DCSIMG

Setback spurs East Preston’s Steve on to TV river swim

The team: Mike Latham, left, with Steve White, Beth Clegg, and Paul Ayling, right. They all took part in a swim for a new Sky TV programme.

The team: Mike Latham, left, with Steve White, Beth Clegg, and Paul Ayling, right. They all took part in a swim for a new Sky TV programme.

DISAPPOINTMENT and setbacks could not deter a charitable East Preston swimmer from taking to the waters again as part of an upcoming television programme.

Steve White – better known as the Swimming Gardener – was forced to pull out of Thursday’s (September 20) six-mile open-water swim in New York’s Hudson River after he needed urgent treatment for a deep vein thrombosis (DVT) in his leg.

But when a television production company contacted him, asking him to set up a swim for a programme being made for Sky TV, he pounced on the opportunity.

He joined in a four-mile swim down the River Arun as part of a reality television documentary set to air at some point next year.

The programme followed Felpham woman Beth Clegg, as she was taken on the emotional conclusion of a journey to shed unwanted pounds.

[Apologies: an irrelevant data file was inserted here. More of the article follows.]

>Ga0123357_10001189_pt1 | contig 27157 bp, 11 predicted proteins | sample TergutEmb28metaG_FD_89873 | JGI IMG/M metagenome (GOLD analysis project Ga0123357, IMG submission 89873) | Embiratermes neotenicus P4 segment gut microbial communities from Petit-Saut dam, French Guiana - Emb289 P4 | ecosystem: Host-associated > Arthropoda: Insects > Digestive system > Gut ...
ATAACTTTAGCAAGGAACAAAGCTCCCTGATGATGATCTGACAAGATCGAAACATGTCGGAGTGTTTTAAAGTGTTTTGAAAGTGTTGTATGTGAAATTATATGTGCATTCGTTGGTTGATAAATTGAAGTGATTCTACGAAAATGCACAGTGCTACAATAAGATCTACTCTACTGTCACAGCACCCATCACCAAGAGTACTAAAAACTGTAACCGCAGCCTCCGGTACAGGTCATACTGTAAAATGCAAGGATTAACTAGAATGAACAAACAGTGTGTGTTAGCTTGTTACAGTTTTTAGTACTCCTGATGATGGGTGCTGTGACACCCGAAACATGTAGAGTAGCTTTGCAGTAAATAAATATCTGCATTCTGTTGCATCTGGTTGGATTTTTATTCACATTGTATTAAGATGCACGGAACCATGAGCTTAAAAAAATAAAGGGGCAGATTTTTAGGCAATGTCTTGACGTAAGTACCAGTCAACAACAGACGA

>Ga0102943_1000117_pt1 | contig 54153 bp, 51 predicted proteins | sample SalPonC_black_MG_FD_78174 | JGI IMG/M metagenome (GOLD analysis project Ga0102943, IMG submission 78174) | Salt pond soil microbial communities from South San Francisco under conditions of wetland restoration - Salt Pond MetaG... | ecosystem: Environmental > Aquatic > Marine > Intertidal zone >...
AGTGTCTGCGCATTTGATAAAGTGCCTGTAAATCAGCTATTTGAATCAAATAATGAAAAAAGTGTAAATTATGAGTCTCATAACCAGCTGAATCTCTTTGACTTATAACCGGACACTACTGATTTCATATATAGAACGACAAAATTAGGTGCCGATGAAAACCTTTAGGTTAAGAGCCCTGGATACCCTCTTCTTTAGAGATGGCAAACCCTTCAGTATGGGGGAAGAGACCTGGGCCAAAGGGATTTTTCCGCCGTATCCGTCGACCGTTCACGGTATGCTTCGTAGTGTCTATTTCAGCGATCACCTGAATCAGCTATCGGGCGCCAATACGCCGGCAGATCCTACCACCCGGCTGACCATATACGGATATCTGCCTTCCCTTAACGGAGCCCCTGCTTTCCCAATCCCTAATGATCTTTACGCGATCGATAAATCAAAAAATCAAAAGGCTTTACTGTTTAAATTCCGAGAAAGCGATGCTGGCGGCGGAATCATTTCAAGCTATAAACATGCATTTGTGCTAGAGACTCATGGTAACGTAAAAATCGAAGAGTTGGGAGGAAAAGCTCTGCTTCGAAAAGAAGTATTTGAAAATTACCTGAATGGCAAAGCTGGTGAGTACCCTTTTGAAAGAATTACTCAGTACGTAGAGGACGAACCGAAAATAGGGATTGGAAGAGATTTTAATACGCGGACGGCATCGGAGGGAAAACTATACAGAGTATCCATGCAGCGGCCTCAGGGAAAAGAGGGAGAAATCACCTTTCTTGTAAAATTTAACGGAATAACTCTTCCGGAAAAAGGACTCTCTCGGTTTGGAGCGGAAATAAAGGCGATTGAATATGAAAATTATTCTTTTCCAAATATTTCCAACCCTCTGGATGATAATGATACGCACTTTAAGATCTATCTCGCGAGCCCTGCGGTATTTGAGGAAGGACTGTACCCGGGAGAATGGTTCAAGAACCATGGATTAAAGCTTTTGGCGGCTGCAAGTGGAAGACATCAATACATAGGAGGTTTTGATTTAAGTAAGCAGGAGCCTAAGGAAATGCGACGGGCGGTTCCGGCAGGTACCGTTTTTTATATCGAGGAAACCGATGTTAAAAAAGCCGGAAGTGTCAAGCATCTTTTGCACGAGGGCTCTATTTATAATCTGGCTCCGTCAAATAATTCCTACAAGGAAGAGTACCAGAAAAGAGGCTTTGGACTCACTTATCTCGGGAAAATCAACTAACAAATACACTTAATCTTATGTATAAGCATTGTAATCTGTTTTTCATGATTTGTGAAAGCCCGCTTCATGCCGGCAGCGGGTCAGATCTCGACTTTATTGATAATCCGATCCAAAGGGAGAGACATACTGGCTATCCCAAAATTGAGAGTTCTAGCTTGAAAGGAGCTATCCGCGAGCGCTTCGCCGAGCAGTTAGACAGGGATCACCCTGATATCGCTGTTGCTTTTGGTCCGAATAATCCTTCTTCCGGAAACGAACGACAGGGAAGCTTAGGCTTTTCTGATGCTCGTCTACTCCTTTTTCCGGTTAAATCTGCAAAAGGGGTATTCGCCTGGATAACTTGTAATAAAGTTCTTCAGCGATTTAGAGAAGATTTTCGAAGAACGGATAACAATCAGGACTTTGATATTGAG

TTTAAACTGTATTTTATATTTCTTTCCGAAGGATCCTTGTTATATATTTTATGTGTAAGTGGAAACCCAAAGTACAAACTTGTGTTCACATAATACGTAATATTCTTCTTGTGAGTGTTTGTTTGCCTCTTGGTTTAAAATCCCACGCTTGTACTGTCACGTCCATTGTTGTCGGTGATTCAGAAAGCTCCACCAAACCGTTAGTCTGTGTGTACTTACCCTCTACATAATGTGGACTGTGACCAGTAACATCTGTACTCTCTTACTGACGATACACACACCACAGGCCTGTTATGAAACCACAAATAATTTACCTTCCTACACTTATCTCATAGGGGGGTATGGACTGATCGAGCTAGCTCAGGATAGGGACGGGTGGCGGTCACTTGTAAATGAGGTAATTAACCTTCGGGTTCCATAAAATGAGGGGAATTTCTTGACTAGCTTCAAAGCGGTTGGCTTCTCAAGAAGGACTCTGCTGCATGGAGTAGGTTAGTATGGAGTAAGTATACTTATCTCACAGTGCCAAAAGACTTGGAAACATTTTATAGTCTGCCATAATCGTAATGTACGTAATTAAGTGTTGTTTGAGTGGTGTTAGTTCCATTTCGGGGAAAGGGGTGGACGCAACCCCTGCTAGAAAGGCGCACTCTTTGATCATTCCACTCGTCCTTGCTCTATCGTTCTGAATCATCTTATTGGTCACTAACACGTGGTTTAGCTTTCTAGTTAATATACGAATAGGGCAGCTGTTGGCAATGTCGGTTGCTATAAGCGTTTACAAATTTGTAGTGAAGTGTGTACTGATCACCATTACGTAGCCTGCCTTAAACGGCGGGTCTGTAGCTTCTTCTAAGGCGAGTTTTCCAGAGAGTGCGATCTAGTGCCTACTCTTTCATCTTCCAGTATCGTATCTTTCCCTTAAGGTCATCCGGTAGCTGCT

As well as organising the endurance event, Steve was asked to strap a small camera to his head to capture Beth’s swim from Houghton Bridge down to the Black Rabbit pub, near Arundel.

Capturing the action

He said: “My job was to swim with a camera mounted on my head to catch the real action from in the water, so it involved a lot of sprinting ahead, then dropping back to get good shots from all angles.”

The father of two was joined in the water by Beth’s trainer, Paul Ayling, Mike Latham, of the Littlehampton-based Tuff Fitty triathlon club, as well as American celebrity fitness guru Jessie Pavelka, who was riding in a boat beside them.

“The weather was perfect – clear sky and calm winds – and the swim went almost without hitch.

“It took around one hour 45 minutes to complete and was in one of the most beautiful, yet dangerous, stretches of the river,” said Steve.

‘Devastating’ setback

He added that it had been difficult to postpone his overseas charity endeavours, which looked set to raise thousands of pounds for the Cystic Fibrosis Trust.

“This was a devastating setback for me caused by sitting for a prolonged period in a chair with my leg tucked under me.

“As an endurance athlete, my heart rate is slower at rest and this was a contributing factor, along with dehydration, at the time.

“I have now fought back to the fitness level required for the swim, but cannot take the flight due to the DVT. I will have to qualify for the event next year instead.

“I guess what doesn’t kill you makes you stronger.”

Steve wished to thank crews from Littlehampton’s RNLI lifeboat station, who helped marshal the route, his sponsors, as well as Nick Tree, of Action Boat, who supplied the crafts on the water.

 

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